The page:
A group of students at FLABCOS has started a chapter of Jews for Jesus. They’ve taken to hanging around the local synagogue on the Sabbath passing out literature and trying to engage people in conversation about Jesus. Rabbi Schneerson confronts one of the students and asks them to stop. The student responds by saying that their faith requires them to do this, quoting Acts 4:12: “There is salvation in no one else, for there is no other name under heaven given among men by which we must be saved.” Another student brings up John 3:16: “God so loved the world that he gave his only Son, so that everyone who believes in him may not perish but may have eternal life.” A third student sounds a more ominous note: “it says right here in the Gospel of Matthew (27:25) that when Pilate was willing to let Jesus go, the crowd of Jews insisted that he be crucified, saying “let his blood be on us and our children!” (Mt. 27:25). But it also says in the Book of Acts (4:10-12) that God has graciously offered Jews forgiveness as long as they confess faith in Jesus. They end by referring the Rabbi to the Jews for Jesus website.
The Rabbi sends a note to the President of FLABCOS, objecting to this student group and their aggressive approach to his congregation. He claims that FLABCOS should not be underwriting such a group (like student orgs at Davidson, the FLABCOS JFJ branch receives school money). The President of FLABCOS, Bob Johnson III, turns the issue over to the WDBS (What Does the Bible Say) Task Force.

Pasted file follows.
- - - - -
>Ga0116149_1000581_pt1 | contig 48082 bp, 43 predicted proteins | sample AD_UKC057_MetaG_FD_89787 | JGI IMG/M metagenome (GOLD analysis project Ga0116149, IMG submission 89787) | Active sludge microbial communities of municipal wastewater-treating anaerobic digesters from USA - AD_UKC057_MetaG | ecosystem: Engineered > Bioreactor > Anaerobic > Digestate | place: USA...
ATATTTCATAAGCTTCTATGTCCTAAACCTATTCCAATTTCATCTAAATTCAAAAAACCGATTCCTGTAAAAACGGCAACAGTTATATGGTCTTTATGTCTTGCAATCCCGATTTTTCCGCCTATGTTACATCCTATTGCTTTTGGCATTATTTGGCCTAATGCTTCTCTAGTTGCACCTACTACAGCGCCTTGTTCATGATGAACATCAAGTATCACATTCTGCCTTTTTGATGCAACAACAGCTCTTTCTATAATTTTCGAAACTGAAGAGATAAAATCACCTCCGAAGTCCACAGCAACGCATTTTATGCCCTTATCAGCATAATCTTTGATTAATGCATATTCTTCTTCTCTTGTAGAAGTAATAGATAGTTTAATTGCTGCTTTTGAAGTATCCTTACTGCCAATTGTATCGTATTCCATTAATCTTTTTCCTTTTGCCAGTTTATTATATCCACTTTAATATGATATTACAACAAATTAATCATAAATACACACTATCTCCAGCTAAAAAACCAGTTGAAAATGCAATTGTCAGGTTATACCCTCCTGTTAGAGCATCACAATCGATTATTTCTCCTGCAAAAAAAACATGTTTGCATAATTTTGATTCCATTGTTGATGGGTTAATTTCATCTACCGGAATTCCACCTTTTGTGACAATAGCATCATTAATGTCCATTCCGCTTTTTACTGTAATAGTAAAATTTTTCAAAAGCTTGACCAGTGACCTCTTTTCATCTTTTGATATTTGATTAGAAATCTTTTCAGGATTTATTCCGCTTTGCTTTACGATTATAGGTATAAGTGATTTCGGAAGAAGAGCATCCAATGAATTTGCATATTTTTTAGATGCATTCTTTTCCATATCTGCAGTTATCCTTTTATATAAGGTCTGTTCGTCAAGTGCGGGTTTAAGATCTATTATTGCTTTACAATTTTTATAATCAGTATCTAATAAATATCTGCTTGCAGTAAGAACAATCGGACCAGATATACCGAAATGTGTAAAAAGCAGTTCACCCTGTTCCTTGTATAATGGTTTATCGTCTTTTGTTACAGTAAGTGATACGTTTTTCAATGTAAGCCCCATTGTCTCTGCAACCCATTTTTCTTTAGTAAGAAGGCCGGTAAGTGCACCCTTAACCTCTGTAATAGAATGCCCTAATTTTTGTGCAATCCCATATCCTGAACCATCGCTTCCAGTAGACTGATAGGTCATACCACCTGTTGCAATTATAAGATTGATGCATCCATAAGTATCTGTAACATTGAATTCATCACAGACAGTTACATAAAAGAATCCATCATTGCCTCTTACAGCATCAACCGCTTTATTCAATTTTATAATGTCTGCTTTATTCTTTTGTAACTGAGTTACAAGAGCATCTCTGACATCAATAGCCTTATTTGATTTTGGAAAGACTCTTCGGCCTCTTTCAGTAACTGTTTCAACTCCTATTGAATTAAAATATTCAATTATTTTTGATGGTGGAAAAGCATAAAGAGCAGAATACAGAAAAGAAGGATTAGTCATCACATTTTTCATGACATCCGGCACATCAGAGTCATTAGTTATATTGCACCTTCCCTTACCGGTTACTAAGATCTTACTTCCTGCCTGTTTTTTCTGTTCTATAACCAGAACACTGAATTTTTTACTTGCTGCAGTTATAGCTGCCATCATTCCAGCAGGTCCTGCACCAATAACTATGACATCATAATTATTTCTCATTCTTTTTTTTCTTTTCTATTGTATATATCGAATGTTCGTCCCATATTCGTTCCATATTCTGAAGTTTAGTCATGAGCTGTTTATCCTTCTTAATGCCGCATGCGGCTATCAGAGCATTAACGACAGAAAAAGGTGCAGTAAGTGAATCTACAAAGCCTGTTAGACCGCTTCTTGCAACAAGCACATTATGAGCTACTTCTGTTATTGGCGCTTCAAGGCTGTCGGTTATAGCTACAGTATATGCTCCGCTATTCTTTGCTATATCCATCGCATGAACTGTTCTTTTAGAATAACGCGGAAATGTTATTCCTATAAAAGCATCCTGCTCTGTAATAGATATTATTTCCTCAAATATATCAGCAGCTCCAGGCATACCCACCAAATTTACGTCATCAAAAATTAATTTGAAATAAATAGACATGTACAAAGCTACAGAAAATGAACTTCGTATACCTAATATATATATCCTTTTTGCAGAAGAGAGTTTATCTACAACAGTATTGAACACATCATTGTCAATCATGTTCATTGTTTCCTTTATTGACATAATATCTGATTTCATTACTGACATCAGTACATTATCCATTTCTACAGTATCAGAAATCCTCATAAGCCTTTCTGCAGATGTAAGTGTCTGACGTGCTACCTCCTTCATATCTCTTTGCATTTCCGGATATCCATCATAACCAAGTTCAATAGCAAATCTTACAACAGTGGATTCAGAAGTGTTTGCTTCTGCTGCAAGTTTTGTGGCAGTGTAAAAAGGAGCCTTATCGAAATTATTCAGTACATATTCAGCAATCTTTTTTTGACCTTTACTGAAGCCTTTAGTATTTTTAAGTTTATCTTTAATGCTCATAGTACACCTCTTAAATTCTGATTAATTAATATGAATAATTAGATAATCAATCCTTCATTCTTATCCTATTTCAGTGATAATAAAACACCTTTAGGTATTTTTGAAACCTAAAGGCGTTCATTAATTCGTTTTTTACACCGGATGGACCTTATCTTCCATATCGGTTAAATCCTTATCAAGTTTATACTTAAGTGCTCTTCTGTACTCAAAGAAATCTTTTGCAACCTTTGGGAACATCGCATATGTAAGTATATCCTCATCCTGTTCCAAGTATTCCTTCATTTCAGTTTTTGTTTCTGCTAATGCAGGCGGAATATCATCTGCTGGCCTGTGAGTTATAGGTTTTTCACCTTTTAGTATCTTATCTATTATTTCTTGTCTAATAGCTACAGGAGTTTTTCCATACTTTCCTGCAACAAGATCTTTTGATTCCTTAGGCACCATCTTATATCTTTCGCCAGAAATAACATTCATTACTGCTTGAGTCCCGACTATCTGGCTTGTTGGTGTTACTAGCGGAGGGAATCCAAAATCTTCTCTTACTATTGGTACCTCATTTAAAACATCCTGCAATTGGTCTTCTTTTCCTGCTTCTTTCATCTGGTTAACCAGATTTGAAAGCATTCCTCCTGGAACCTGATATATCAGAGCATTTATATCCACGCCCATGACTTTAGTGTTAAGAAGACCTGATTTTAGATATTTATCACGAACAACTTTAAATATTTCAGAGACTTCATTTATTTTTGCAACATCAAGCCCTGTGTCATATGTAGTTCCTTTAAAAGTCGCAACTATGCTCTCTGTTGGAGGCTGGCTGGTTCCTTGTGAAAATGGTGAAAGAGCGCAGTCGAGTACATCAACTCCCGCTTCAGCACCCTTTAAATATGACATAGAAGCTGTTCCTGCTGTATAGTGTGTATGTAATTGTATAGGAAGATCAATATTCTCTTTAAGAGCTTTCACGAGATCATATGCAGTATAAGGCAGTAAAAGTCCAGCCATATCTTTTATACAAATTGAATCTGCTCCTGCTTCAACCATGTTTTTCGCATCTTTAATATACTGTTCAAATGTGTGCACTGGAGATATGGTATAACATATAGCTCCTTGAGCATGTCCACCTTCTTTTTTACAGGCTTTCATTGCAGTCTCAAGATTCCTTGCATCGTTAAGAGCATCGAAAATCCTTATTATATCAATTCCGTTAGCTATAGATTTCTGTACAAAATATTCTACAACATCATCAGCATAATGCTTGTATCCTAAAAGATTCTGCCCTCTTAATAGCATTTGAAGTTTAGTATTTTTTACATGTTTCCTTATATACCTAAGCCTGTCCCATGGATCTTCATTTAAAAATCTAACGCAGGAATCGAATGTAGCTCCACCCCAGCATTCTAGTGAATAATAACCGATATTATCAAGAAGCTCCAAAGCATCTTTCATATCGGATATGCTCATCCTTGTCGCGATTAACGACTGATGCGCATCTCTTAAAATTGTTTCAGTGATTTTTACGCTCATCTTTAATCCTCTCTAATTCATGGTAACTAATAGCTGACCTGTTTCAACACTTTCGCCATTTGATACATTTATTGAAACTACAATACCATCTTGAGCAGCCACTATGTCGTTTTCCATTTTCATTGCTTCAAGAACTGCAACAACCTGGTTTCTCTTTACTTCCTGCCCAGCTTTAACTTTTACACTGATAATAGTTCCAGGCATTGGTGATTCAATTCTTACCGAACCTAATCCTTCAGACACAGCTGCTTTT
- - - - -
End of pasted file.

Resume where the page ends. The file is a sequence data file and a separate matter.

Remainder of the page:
Your report to the president should include arguments on both sides of the issue, together with references to scripture and a policy recommendation.
This last piece—the policy move—was one of the most helpful things tactics from the DCI experience. Ending with a joint statement or policy recommendation forces compromise and convergence.
I conjured up a similar scenario with FLABCOS for the deliberation on environmentalism and that seemed to go well.
The deliberation on abortion coincided almost exactly with the leaked draft of the Supreme Court ruling on Hobbs and that raised the stakes considerably on that discussion. The fun fiction of FLABCOS seemed ill-suited to the gravity of the situation. We took some extra time to do additional readings to those listed in the syllabus. This deliberation was more fraught.
At the end of the course, I had originally planned for students to take up a moral/ethical issue of their own choice, but I changed plans on hearing about an incident here on the Davidson campus. A Christian group had invited an assistant coach to address one of their meetings, but when it became clear that the coach was gay, the invitation was rescinded, because the national group of which the Davidson group was a chapter had a policy on the books that explicitly denounced same-sex sexual relations. This led to a split within the group, with some students splitting off to form an alternative group. We took the opportunity to use this incident as the final occasion for deliberation.
For their final project, I had students revisit the biblical materials and secondary readings we had consulted earlier in the semester and imagine themselves as a member of the Campus Community and Religious Life Committee, writing up a description of the event along with their recommendations for action, addressed to incoming president Doug Hicks.
In general, we achieved a high level of frankness and fellow-feeling in this course, more than probably any other than I’ve taught here at Davidson in 23 years. I will definitely integrate deliberative elements into future courses.